Terrorist Suicide Bombing In Beirut, Lebanon Leaves 43 Dead…Where’s The Outrage? Where’s The Love?

“When my people died, no country bothered to light up its landmarks in the colors of their flag,” Elie Fares, seethes on his blog, A Separate State of Mind. The physician from Beirut, Lebanon was referring to Thursday’s deadly terrorist double-suicide bombing attacks, which left 43 dead and at least 239 wounded in his city. Buried deep within the recesses of their website, CNN reports:

The explosions detonated within 150 meters (490 feet) and five minutes of each other, Lebanon’s state-run National News Agency said, shaking an open-air market and other parts of the Bourj al-Barajneh district in southern Beirut. […] “There’s a lot of shattered glass on the street, a lot of blood, and it’s really just a scene of chaos and carnage,” journalist Tamara Qiblawi told CNN shortly after the blasts.

Since that report, ISIS announced that they were responsible for the attacks. The damage would have been far worse had it not been for a quick-thinking hero who died while stopping a third suicide bomber. Adel Termos was out and about with his young daughter when he spotted him. Elie Fares reports:

“He [Adel Termos] tackled him to the ground, causing the second suicide bomber to detonate. There are many many families, hundreds of families probably, who owe their completeness to his sacrifice.”

So where’s the mass news coverage? Where are the tears and outrage? Where are the Facebook “Safety Check” and Lebanese flag overlay features? Maybe we just assume these kinds of things are supposed to happen in places like Beirut, Lebanon. Or we just don’t care as much about the mostly-brown people who live there as we do about our long-time allies in Paris, France. As tech journalist K T Bradford snipes in a pointed Tweet:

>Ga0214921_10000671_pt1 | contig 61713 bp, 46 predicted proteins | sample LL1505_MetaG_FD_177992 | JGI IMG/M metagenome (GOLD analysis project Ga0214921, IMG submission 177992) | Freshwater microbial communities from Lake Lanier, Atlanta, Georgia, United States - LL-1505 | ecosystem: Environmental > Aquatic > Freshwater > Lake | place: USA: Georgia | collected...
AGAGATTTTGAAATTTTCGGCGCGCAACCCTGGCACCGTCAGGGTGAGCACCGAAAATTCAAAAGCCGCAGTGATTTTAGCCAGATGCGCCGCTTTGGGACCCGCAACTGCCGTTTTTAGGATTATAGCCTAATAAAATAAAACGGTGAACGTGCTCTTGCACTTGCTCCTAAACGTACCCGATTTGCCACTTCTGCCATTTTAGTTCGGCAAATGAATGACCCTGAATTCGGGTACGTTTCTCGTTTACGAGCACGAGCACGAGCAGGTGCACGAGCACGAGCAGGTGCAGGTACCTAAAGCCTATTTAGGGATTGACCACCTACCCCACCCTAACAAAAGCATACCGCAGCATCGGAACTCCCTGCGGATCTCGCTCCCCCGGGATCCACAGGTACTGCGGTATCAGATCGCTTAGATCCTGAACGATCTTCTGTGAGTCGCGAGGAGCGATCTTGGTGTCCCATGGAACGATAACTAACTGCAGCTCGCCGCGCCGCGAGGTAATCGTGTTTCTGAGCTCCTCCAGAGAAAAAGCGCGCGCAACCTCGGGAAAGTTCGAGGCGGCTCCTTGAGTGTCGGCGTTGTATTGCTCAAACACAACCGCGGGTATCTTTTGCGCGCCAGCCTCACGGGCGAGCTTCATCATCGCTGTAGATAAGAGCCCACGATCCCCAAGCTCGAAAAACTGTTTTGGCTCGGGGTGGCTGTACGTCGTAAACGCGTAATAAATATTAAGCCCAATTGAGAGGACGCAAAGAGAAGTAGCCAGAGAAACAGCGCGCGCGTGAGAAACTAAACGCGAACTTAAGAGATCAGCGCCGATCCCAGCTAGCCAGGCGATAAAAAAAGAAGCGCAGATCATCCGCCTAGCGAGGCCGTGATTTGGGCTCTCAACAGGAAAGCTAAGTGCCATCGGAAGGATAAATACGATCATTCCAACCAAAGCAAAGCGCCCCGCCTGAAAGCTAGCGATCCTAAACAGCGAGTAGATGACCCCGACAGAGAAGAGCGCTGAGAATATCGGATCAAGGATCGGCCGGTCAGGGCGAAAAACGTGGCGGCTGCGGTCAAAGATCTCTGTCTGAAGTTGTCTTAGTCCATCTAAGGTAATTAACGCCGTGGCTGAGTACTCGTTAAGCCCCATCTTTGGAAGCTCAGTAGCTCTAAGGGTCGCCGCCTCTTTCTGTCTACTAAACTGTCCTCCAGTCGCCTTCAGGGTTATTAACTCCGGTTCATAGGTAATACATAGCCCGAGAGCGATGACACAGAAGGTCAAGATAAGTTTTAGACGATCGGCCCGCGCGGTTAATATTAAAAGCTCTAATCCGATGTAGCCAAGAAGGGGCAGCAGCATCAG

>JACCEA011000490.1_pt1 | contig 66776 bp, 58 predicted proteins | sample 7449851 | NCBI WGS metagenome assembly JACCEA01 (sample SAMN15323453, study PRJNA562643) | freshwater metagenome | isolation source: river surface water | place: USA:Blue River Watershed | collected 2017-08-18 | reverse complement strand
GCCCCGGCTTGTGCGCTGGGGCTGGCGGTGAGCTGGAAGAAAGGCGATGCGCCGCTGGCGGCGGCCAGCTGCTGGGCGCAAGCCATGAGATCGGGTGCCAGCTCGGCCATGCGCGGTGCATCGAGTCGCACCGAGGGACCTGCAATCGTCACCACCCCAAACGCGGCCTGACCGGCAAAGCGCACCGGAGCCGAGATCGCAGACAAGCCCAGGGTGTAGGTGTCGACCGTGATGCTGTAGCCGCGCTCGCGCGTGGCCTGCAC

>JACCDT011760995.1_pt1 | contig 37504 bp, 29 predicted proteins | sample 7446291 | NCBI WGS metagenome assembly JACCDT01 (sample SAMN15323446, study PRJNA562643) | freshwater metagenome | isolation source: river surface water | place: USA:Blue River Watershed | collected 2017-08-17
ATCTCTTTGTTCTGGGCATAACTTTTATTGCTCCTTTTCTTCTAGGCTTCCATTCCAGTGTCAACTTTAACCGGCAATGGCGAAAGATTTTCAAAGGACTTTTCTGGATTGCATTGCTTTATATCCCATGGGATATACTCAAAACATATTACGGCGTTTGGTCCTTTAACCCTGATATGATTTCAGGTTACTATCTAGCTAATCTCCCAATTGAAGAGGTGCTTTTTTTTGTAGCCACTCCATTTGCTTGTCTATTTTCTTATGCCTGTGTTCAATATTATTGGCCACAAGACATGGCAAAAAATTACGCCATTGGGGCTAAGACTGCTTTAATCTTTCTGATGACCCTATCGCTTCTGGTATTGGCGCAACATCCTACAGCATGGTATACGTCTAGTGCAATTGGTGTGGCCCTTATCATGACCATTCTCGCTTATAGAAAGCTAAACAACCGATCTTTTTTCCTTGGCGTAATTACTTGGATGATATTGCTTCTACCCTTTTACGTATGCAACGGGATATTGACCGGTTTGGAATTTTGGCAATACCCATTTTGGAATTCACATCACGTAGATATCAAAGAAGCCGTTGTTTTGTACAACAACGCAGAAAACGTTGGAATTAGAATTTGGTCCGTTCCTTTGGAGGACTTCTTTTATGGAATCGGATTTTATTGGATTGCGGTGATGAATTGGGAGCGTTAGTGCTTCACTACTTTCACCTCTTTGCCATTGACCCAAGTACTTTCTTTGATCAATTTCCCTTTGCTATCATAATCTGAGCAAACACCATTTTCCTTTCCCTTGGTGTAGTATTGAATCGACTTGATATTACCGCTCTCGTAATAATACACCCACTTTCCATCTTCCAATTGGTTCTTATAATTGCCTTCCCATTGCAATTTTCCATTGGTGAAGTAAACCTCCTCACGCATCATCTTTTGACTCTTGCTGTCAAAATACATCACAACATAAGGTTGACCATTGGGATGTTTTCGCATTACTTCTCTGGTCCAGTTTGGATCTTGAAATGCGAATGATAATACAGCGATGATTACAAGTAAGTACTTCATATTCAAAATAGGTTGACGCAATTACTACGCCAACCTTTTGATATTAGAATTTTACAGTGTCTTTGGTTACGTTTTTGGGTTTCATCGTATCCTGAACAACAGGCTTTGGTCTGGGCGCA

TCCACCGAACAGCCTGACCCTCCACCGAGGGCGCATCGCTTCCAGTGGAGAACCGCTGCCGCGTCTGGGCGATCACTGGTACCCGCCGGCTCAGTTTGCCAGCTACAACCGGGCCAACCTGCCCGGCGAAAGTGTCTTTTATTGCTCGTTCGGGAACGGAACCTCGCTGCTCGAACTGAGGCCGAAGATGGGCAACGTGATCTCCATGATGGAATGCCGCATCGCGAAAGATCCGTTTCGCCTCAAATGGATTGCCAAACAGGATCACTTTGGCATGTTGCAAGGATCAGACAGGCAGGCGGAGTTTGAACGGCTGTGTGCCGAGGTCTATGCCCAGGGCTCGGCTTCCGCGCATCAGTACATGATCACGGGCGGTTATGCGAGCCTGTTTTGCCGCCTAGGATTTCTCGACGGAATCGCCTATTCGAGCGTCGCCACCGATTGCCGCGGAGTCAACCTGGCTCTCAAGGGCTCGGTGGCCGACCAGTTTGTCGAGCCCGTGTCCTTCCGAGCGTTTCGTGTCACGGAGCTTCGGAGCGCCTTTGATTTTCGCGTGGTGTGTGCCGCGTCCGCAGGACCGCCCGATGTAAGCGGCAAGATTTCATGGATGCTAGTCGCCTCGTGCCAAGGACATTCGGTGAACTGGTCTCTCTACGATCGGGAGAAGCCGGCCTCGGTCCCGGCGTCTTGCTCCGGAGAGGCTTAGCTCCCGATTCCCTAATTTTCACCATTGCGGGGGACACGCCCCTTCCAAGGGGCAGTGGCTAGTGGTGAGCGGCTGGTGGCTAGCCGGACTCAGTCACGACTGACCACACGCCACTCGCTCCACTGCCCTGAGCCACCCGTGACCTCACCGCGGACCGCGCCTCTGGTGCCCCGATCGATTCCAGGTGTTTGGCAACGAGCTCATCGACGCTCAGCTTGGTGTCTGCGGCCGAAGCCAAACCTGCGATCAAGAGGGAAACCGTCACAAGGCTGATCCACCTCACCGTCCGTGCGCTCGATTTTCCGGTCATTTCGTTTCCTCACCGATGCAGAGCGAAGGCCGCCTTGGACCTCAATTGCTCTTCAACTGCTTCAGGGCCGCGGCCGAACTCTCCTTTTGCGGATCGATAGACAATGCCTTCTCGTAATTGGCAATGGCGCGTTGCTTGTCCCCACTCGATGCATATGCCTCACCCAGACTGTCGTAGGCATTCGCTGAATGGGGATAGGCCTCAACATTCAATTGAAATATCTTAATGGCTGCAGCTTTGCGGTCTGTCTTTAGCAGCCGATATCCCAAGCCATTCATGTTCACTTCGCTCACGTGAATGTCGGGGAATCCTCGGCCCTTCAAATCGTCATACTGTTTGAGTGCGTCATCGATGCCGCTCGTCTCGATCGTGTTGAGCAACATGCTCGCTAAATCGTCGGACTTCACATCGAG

Dear Facebook: Nice French flag overlay. But how do I change my profile picture to show solidarity with the people of Beirut?

— K T Bradford (@ktbradford) November 14, 2015

An outraged Elie Fares continues, in vain hope of being heard over the media’s deafening silence on the Beirut, Lebanon terrorist attacks.

“When my people died, they did not send the world into mourning. Their death was but an irrelevant fleck along the international news cycle, something that happens in THOSE parts of the world.”

We still think of Beirut, Lebanon as a war zone where Islamic terrorists run amok. But although Lebanon’s government is corrupt and ineffective, and despite the continued popularity of the Shiite militia group Hezbollah, this isn’t true. ISIS has very little presence in Lebanon, both Muslims and Christians hold positions of power, and — as pointed out by the New York Times — they haven’t had a bombing this deadly since their civil war ended back in 1990:

Some blamed news coverage for the perception that Beirut was still an active war zone. They cited headlines — including, briefly, a Times one that was soon changed to be more precise — that refer to the predominantly Shiite neighborhood where the bombing took place as a “stronghold” of the militia and political party Hezbollah.

Terrorism In Paris And Beirut? We Built That.

Nour Kabbach, a Syrian refugee and humanitarian aid worker in Beirut, also calls B.S. on the hypocrisy of the U.S. and other Western nations in an impassioned Facebook post:

We and our European allies bear a lot of the blame for the unrest, instability and terrorism that plagues the Middle East as a result of our own foreign policy. Our long history of colonialism, exploitation, destruction and regime change have created too many desperate people who’ve got nothing left to lose. To paraphrase Martin Luther King, riots and terrorism are the “language of the unheard.” And now, these latest acts of terror in Paris may make matters worse for the people we continue to victimize, by causing us to close our borders to the endless waves of terrified refugees.

If we truly want to fight terrorism, then we need to give all the non-terrorists who live in — or are fleeing — these unstable countries all the love, support, humanitarian aid and economic assistance we possibly can provide.

Here’s the report on the terrorist attack in Beirut, Lebanon from CNN.

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